Wednesday, June 1, 2011


Supporting local food production, getting high quality ingredients, being challenged with new and unusual foodstuffs, learning what happens to the things you eventually put in your body... there are so many reasons to love farmer's markets, I don't think I could list them all if I tried. My local market just reopened from the winter hiatus. It's a little thing, hosting no more than a handful of stalls any given week, but compared to the goods at the grocery store ("America's Most European Supermarket!" - gag me) it's well worth the weekly pilgrimages to quality food. But since I would do my little market a great injustice by singing its praises insufficiently, I think I'm going to stop while I'm ahead. Instead, I'm going to talk about one thing about it that has me jumping up and down. And that thing is...


Since moving to Chicago, I have encountered many interesting diets. Some are borne out of necessity (allergies, diabetes), and some of personal choice. With the exception of Zuckerberg's new diet, I can't think of any that are so overtly bizarre as to throw me for a loop. A little odd, sure. But friends who are vegetarian, vegan, kosher, allergic, or adherents to a particular culinary denomination are all welcome in my kitchen. In the meantime, however, I will remain happily omnivorous; I'll eat anything. Except licorice. Y'all can keep that shit to yourselves.

Moxie, on the other hand, is a locavore when it comes to meat. Make no mistake: she loves the stuff, but doesn't want to eat faceless-industry-processed muck. A fair opinion to have for an old farmhand. The issue is, what is local (and accessible) during a Chicago winter, when we live down in the south side? The answer: not much. Stray cat, maybe. Or the odd fattened rodent, if you care to catch it yourself (Zuckerberg?)

The result is that we've been eating mostly vegetarian during cold months. It hasn't been an issue: I have the odd meat dish when she's not around, and it's not difficult for either of us to get enough protein. But occasionally, that's not enough. There's a craving that arises. And sometimes, we heathen flesh-eaters - must - have - MEAT.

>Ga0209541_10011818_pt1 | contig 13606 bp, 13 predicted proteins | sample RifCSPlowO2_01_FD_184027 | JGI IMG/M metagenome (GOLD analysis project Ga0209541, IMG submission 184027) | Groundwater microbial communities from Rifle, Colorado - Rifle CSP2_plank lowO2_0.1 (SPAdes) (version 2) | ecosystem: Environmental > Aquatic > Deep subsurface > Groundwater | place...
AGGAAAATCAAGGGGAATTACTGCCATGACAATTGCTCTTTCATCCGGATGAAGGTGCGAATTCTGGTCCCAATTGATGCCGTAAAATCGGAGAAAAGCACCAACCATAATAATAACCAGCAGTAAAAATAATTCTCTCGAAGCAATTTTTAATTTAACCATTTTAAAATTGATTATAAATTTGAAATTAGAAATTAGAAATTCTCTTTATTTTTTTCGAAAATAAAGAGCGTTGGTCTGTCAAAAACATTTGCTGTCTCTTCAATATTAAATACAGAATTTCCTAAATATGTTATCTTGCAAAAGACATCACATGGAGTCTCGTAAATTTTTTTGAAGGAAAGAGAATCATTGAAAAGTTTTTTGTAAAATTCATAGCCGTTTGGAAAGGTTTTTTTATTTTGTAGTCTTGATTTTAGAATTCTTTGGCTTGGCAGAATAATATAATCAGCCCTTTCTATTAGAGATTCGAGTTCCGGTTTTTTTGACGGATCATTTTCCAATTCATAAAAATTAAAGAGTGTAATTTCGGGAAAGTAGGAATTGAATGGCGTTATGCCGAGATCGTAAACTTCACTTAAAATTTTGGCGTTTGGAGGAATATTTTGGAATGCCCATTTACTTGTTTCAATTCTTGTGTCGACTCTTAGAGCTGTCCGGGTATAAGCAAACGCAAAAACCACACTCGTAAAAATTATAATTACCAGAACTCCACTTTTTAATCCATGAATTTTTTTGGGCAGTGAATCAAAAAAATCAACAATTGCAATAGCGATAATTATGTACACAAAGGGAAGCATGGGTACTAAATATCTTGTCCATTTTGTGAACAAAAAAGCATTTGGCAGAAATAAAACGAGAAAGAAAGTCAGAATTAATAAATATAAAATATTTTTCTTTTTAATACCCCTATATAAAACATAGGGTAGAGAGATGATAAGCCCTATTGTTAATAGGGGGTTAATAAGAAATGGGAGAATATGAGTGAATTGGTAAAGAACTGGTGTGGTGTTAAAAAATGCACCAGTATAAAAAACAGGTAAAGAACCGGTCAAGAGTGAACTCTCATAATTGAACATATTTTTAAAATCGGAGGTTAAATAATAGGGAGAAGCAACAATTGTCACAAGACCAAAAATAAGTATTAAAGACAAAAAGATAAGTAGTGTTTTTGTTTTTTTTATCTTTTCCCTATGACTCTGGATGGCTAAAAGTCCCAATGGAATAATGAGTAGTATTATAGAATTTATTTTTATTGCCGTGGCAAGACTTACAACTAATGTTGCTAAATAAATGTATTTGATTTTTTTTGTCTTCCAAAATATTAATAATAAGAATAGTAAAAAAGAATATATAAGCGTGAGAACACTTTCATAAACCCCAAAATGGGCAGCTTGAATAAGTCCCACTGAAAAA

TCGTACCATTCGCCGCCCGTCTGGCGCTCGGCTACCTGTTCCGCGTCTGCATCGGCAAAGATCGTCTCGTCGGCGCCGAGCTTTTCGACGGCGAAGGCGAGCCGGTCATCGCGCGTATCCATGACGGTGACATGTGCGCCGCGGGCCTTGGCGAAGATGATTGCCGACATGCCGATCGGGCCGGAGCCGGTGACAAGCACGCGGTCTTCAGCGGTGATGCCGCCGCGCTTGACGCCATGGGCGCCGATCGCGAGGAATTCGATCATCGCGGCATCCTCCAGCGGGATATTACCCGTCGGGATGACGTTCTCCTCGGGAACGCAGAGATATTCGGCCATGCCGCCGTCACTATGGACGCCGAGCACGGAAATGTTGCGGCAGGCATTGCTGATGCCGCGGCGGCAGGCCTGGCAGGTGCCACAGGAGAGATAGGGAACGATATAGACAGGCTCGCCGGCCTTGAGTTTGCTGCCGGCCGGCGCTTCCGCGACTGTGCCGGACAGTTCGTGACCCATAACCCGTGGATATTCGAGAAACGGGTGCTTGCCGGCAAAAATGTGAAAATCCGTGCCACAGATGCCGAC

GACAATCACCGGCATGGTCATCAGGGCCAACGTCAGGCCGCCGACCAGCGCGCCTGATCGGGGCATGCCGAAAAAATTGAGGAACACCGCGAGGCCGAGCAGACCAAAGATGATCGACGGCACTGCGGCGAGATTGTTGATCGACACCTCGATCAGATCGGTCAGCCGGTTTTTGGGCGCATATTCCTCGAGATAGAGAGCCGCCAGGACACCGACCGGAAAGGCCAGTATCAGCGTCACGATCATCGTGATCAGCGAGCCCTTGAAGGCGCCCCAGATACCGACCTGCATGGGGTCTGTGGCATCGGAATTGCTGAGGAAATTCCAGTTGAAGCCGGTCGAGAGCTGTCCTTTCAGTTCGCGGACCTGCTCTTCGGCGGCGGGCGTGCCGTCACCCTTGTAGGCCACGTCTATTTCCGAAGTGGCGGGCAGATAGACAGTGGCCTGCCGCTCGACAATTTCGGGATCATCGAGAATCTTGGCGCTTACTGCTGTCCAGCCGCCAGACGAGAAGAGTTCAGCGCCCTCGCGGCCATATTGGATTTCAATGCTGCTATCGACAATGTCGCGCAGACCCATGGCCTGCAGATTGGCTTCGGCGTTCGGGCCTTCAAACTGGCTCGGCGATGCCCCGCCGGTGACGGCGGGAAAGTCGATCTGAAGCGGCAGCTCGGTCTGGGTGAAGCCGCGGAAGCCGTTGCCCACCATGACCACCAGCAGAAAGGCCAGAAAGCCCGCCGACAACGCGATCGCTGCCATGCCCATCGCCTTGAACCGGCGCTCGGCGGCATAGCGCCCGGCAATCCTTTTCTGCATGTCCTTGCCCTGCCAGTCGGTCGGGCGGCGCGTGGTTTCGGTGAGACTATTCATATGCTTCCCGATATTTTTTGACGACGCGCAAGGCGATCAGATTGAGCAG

And now we can! Hallelujah and bless the farmer's market! To celebrate its reopening, we probably bought enough meat to last us a month, plus some other goodies (because, y'know, why not?). And to further mark the occasion, we planned to make a dish that I've been eyeing for a long time now -- to be precise, since I first got a copy of The Silver Palate, when Neen marked "Duck with Forty Cloves of Garlic" with 4.5 stars and the comment "use chicken!" Ultimately, we used two Cornish hens. Then joined forces with another apartment couple to have a spontaneous dinner party feast.

You may still be reeling from the title of this dish, in which case, further mention will probably throw you back into a frenzy. Yes, it actually does use 40 cloves of garlic. And it's delicious.

I'll wait for you to recover. Better? Good. 40 cloves of garlic! Blücher!

In all seriousness (hah), this dish deserves every bit of those 4.5 stars. Don't worry - since you roast the fowl with the cloves still in their skins, you won't be overwhelming the meat with a super-intense astringency. Instead, you enrich the moist bird with a faint je-ne-sais-quoi, giving it depth and flavour. The garlic is then added to the vinegary gravy, whose creaminess (coming from a stick of butter) is enough to tame it. As a whole, this recipe is a study in how to take disparate and pucker-worthy tastes and combine them to form a rich and satisfying meal. Definitely a celebratory meal.